At the registration desk at IBTM Chicago in June, I was handed a small four-fingered gadget and directed to set it up at the next booth over, where I entered my contact information. “Oh, like a virtual business card,” I thought to myself. That gadget (called Poken) was attached to my lanyard and sat on top of my name tag—there was no ignoring it.
I digitally exchanged information with the people I met and checked in at the booths where I had appointments with a simple “high-four”—the green glow that emitted from our Pokens indicated a successful exchange. But it wasn’t until Julianna Fazio, digital content editor, and I met with Stephane Doutriaux, founder and CEO at Poken, that we realized the full scope of the technology. Spoiler alert: It’s not just a virtual business card.
In an effort to minimize the amount of paper material handed out at events, Doutriaux developed this “touch and collect” concept as a way to exchange content digitally. The strategy eliminates waste and also the burden of lugging papers around; I carried home a 64-page magazine in my Poken after touching it to a touchpoint—all it took was a second. With Poken, attendees can collect whatever type of digital data exhibitors and organizers want to share—including videos, pictures, presentations, brochures and coupons.
Clients can employ Poken in a number of capacities. It can be as pervasive as encouraging engagement with gamification components or as logistical as being used for registration and ticketing/badge printing. These components are, without exaggeration, just to name a few of Poken’s capabilities. There are benefits for exhibitors, attendees and event organizers at every step.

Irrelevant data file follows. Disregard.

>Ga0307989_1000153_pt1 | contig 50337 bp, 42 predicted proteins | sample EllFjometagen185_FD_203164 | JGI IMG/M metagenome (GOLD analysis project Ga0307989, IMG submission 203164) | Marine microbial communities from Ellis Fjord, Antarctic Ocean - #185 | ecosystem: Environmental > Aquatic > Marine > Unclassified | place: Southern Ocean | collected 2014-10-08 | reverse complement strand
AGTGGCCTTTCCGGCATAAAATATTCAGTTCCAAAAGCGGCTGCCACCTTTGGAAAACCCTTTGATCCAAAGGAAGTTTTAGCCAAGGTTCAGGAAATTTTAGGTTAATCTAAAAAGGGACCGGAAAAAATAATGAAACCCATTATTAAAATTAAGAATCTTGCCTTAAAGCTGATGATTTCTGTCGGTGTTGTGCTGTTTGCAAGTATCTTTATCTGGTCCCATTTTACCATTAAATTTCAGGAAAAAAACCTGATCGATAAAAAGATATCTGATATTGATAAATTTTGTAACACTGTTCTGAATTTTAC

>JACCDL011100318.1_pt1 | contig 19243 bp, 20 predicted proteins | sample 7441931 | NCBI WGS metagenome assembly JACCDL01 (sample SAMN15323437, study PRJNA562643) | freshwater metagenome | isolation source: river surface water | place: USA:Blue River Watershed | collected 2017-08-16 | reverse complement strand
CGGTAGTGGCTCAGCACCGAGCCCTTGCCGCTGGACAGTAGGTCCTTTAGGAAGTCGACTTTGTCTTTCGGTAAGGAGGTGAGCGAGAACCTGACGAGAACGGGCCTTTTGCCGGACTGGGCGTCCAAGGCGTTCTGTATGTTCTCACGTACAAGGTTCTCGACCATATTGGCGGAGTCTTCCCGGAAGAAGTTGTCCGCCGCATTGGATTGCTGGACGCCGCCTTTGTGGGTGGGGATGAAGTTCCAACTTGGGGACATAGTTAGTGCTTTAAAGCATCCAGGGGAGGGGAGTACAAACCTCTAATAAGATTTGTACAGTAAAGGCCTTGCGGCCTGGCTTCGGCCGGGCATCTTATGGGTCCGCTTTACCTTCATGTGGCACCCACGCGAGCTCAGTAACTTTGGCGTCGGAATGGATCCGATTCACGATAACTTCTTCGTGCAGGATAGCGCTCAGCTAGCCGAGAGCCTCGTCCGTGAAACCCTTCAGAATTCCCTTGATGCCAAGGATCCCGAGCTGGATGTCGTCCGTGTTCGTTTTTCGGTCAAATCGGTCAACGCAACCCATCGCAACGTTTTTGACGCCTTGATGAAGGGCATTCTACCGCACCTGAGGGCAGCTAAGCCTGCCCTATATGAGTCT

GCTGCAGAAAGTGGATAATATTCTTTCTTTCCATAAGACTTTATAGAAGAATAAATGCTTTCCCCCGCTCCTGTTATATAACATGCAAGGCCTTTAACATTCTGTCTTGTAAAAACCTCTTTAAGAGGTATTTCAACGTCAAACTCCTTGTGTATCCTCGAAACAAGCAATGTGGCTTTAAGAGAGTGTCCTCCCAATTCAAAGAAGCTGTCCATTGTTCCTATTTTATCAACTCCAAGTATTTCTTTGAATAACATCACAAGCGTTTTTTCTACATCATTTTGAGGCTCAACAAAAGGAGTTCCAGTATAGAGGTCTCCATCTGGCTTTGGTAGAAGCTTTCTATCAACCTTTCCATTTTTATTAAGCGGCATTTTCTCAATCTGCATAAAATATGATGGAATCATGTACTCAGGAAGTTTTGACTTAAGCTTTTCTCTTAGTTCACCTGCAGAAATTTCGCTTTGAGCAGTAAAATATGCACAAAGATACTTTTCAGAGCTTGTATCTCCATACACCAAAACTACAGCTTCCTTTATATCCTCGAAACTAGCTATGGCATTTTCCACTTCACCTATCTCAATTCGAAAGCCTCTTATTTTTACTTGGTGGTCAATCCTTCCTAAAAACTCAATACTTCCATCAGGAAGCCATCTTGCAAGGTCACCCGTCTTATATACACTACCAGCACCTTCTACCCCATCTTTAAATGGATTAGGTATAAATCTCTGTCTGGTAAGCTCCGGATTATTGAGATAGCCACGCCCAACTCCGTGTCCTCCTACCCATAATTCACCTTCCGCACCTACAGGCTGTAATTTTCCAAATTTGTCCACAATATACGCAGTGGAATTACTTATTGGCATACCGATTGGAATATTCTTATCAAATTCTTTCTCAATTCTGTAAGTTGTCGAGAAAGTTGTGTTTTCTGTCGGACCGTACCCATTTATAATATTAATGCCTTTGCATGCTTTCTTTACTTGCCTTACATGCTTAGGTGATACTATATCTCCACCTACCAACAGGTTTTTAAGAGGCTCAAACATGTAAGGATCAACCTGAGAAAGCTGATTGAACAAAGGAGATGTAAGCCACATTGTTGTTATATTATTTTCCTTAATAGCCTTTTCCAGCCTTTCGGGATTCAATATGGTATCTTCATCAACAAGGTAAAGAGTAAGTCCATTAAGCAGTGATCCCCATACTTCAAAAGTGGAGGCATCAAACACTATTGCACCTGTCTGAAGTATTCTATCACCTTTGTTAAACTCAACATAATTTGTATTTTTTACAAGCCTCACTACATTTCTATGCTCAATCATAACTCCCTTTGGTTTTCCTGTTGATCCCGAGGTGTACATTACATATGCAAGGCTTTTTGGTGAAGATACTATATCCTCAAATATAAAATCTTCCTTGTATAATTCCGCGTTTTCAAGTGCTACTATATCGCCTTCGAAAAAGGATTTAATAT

Poken uses NFC (near field communication)—which does not require an Internet connection—to exchange the data. (Doutriaux showed us a neat trick: By holding up his Poken to his smartphone, a web browser popped up and he was directed to his Poken IBTM page.) It operates sort of like a thumb drive; when I returned to work, I plugged the device into my computer and a “Connect to Poken Website” window appeared. I clicked on the Chrome HTML Document and was taken to IBTM’s Poken page, where I signed in and explored all my connections by timeline and map (clients can choose what features they want displayed). I had the ability to export my contacts into different formats—a handy quality if I were to enter those into a list. Doutriaux designed the micro-technology and patented it, so there is truly nothing else like it.
Finally (and maybe most importantly): the caps. The Pokens at IBTM came equipped with a standard cap wearing the trade show’s logo. When we met with Doutriaux, we upgraded to a “fun cap” (Julianna and I chose monsters). Custom caps are an option for events, too. For example, at a European Association for the Study of the Liver (EASL) event, Poken created doctor, surgeon and nurse caps. It may seem like a throwaway detail, but the “fun caps” promote an element of fun and create fodder for breaking the ice.